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Stickers reading "I Voted" sit on a table at Vanguard Church in Colorado Springs Nov. 3, 2020. The church served as a location where voters could register, drop off completed ballots or fill out a ballot in person. (Forrest Czarnecki/The Gazette)

Democrats on a Senate panel on Tuesday advanced a bill that would allow voters with disabilities to return voted ballots online, a provision that pitted disability advocates against election security experts.

Senate Bill 21-188 from Sen. Jessie Danielson seeks to build on legislation the Wheat Ridge Democrat championed in 2019 that allows voters with disabilities to access a ballot online. Under Danielson's Senate Bill 19-202, a ballot can then be marked, printed and returned, which allows voters with disabilities to cast a ballot privately and independently.

After being signed into law in May 2019, Danielson said Secretary of State Jena Griswold quickly implemented the legislation and it has largely been successful save for one hiccup: few voters with disabilities have a printer.

Scott LaBarre, president of the National Federation of the Blind of Colorado, said while testifying to the Senate State, Veterans and Military Affairs Committee in support of the bill that less than 7% of Denver voters who attempted to the utilize provision in Danielson’s previous bill were successful in doing so in last fall’s election.

“This past election, 202 people tried to access the online accessible ballot marking tool, but only 14 actually returned a ballot,” he said. “Why? We have been told because they didn't have printers or easy access to a printer.

“The other 188 either didn't vote or had to find a less private, less independent way to vote.”

Danielson’s latest bill attempts to address that problem by moving the ballot return process online in a similar fashion to ballots returned by Colorado’s military and overseas voters and in cases of emergency.

“It's been proven to be secure, it is convenient and allows more people to vote and for people with disabilities, it will allow them to break down that final barrier to voting a private ballot, which I know that able-bodied people like myself may take for granted from time-to-time,” she said.

The measure won the support of organizations representing the disabled including The Arc of Colorado and the state’s chapter of the National Federation of the Blind, which had several members other than LaBarre testify in support of the bill.

“This will move us closer to being first-class citizens in terms of being able to cast a private, secure ballot without having to consult someone else,” NFB’s Dan Burke said.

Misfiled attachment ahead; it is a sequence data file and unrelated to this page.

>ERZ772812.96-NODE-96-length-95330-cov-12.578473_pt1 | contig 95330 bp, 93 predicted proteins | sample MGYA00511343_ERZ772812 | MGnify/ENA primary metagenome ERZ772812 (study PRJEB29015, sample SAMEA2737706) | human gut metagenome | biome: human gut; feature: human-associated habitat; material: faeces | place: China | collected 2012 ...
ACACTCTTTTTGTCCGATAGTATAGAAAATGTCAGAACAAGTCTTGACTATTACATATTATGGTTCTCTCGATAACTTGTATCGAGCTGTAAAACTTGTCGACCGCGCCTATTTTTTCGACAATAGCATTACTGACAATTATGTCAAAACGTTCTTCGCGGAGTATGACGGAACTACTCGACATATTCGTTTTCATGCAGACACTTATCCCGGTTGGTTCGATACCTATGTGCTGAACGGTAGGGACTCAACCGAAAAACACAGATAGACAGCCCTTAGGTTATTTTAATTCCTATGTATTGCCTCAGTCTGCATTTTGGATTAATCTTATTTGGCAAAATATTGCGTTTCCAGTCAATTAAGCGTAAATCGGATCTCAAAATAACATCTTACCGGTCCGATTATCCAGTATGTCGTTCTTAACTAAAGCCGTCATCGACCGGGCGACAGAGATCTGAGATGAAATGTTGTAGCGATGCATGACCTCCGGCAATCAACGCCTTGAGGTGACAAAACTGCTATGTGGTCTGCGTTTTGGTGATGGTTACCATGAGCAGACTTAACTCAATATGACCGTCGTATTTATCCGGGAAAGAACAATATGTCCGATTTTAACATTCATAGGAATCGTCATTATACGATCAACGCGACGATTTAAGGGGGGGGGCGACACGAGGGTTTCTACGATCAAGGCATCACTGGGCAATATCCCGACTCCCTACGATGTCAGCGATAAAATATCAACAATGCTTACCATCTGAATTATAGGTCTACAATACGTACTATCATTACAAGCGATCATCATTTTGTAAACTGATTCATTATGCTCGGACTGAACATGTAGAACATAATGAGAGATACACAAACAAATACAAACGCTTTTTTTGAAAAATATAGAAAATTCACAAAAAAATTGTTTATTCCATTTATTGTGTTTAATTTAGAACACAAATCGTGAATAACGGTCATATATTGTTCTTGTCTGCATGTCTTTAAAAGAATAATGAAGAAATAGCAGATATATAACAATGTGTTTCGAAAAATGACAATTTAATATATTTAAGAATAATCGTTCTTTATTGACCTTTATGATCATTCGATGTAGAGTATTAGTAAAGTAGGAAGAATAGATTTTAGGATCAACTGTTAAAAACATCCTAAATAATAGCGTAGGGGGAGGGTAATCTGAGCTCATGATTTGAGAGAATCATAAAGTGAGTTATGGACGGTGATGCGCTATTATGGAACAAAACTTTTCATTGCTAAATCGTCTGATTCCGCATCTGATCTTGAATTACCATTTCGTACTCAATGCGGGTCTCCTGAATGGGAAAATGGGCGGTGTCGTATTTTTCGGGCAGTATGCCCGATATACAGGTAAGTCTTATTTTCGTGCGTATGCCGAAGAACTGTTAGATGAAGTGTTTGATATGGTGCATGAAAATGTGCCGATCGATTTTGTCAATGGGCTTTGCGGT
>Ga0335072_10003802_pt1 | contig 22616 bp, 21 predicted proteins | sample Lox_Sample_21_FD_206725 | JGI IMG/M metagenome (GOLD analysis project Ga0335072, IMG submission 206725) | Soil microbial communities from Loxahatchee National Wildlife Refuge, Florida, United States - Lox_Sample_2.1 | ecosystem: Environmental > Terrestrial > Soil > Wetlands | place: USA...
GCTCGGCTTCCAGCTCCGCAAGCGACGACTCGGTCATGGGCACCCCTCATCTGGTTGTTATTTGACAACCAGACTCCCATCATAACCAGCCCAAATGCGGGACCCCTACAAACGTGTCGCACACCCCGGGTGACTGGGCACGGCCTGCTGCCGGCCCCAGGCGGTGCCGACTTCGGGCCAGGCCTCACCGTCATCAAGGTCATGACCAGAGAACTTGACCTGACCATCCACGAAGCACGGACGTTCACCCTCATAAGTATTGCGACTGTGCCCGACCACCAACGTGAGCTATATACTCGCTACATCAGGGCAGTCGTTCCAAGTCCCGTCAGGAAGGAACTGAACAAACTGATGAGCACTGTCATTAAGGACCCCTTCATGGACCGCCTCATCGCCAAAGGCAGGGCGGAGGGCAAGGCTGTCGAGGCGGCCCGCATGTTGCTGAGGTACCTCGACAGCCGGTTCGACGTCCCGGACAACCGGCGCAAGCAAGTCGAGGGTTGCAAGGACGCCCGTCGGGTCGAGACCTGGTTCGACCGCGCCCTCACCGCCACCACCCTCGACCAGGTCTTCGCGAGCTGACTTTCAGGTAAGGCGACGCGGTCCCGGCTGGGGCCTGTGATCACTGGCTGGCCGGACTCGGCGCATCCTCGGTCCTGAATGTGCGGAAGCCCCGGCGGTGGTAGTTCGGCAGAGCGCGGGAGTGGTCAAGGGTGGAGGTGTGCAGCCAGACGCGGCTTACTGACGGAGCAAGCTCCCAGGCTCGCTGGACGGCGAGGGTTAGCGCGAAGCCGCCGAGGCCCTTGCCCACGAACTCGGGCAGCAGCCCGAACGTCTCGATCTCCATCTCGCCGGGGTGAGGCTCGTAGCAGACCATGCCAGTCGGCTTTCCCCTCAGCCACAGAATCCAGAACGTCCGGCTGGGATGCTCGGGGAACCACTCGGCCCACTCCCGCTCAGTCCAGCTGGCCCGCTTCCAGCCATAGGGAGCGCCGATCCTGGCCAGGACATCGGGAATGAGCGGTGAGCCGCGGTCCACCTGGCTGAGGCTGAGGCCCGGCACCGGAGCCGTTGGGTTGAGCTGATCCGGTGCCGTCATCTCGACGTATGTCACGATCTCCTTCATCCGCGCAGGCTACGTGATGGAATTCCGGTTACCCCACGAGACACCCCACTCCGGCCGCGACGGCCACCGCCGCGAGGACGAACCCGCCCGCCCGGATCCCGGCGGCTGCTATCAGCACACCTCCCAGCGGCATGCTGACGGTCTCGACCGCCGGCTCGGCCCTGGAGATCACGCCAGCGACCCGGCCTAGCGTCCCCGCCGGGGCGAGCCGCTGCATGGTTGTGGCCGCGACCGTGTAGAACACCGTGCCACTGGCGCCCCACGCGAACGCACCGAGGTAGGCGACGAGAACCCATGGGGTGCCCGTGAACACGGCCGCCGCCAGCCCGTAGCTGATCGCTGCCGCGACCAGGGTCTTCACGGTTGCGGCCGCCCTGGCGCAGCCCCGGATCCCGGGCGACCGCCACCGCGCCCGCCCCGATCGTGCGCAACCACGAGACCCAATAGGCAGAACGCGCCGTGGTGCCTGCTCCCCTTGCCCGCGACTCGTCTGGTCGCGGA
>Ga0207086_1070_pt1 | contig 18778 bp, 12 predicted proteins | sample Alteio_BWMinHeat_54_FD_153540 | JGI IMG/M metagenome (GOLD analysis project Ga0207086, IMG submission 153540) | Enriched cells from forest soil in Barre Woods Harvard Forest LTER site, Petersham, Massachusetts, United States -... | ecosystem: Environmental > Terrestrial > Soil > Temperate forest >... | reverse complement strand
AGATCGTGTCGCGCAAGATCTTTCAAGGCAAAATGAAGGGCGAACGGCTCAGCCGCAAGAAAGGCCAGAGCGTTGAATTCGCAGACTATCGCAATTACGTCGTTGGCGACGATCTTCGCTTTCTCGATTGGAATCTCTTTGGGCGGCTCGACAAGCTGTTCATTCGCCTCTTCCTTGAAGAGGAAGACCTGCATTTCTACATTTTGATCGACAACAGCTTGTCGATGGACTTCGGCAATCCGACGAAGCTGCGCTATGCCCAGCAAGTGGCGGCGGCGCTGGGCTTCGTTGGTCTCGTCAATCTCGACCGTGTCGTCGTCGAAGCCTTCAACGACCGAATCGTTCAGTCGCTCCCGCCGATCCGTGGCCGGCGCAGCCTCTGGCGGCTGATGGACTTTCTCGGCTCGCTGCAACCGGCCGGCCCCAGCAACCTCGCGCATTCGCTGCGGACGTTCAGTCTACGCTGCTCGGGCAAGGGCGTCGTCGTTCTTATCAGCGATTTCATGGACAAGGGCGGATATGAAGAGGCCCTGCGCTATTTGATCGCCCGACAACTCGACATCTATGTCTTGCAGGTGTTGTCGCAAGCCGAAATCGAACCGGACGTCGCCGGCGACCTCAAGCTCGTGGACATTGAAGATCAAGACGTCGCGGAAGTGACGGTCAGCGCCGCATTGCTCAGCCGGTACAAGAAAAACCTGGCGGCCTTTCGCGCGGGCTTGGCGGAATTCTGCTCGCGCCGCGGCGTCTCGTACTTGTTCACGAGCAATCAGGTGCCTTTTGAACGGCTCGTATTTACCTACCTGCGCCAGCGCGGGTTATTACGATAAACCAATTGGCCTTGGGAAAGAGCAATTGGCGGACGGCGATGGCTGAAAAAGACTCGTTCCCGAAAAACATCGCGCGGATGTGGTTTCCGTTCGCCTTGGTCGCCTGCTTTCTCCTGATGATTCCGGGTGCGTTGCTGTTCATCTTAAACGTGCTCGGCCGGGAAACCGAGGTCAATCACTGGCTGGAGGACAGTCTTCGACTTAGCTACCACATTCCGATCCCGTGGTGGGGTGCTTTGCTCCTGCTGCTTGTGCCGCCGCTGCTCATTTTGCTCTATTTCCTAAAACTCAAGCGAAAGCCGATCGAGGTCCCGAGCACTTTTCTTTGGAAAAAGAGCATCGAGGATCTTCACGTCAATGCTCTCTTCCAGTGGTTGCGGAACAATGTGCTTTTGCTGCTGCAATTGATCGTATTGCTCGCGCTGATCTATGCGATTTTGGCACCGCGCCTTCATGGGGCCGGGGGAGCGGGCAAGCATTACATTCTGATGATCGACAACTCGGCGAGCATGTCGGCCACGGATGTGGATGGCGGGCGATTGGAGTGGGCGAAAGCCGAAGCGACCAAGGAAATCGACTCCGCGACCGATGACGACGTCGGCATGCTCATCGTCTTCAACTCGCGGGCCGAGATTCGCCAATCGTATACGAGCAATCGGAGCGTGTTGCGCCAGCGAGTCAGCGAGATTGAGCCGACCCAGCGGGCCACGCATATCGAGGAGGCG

But the bill received pushback from election security experts such as C. Jay Coles, the senior policy associate with Verified Voting, who told lawmakers “multiple cybersecurity experts have concluded that internet voting currently is unsafe.”

Coles pointed to, among other things, a 2018 National Academies of Science, Engineering, and Medicine report that concluded: “We do not, at present, have the technology to offer a secure method to support internet voting.”

“It is certainly possible that individuals will be able to vote via the internet in the future, but technical concerns preclude the possibility of doing so securely at present,” the Securing the Vote: Protecting American Democracy report said.

Amanda Gonzalez of Colorado Common Cause also testified against the bill. She highlighted a report compiled last summer by four prominent federal agencies – the Department of Homeland Security, the Elections Assistance Commission, the National Institutes of Standards and Technology, and the Cybersecurity Infrastructure Security Agency – that drew the same conclusions.

“Securing the return of voted ballots via the internet while ensuring ballot integrity and maintaining voter privacy is difficult, if not impossible, at this time,” that report said.

Gonzalez told the panel that “voters with disabilities should not be subject to a separate and less secure and less private system.”

Those warnings were not enough to dissuade the committee’s three Democrats, who voted to advance the bill on to consideration before the full Senate. The panel’s two GOP members voted against it.

For her part, Danielson pledged to continue to work with those who were opposed to the bill or asked for it to be amended but urged them to “put yourself in one's place where you would have to consider sharing your private information about how you voted in order to cast your ballot.”

“That's why we need this measure,” she said.

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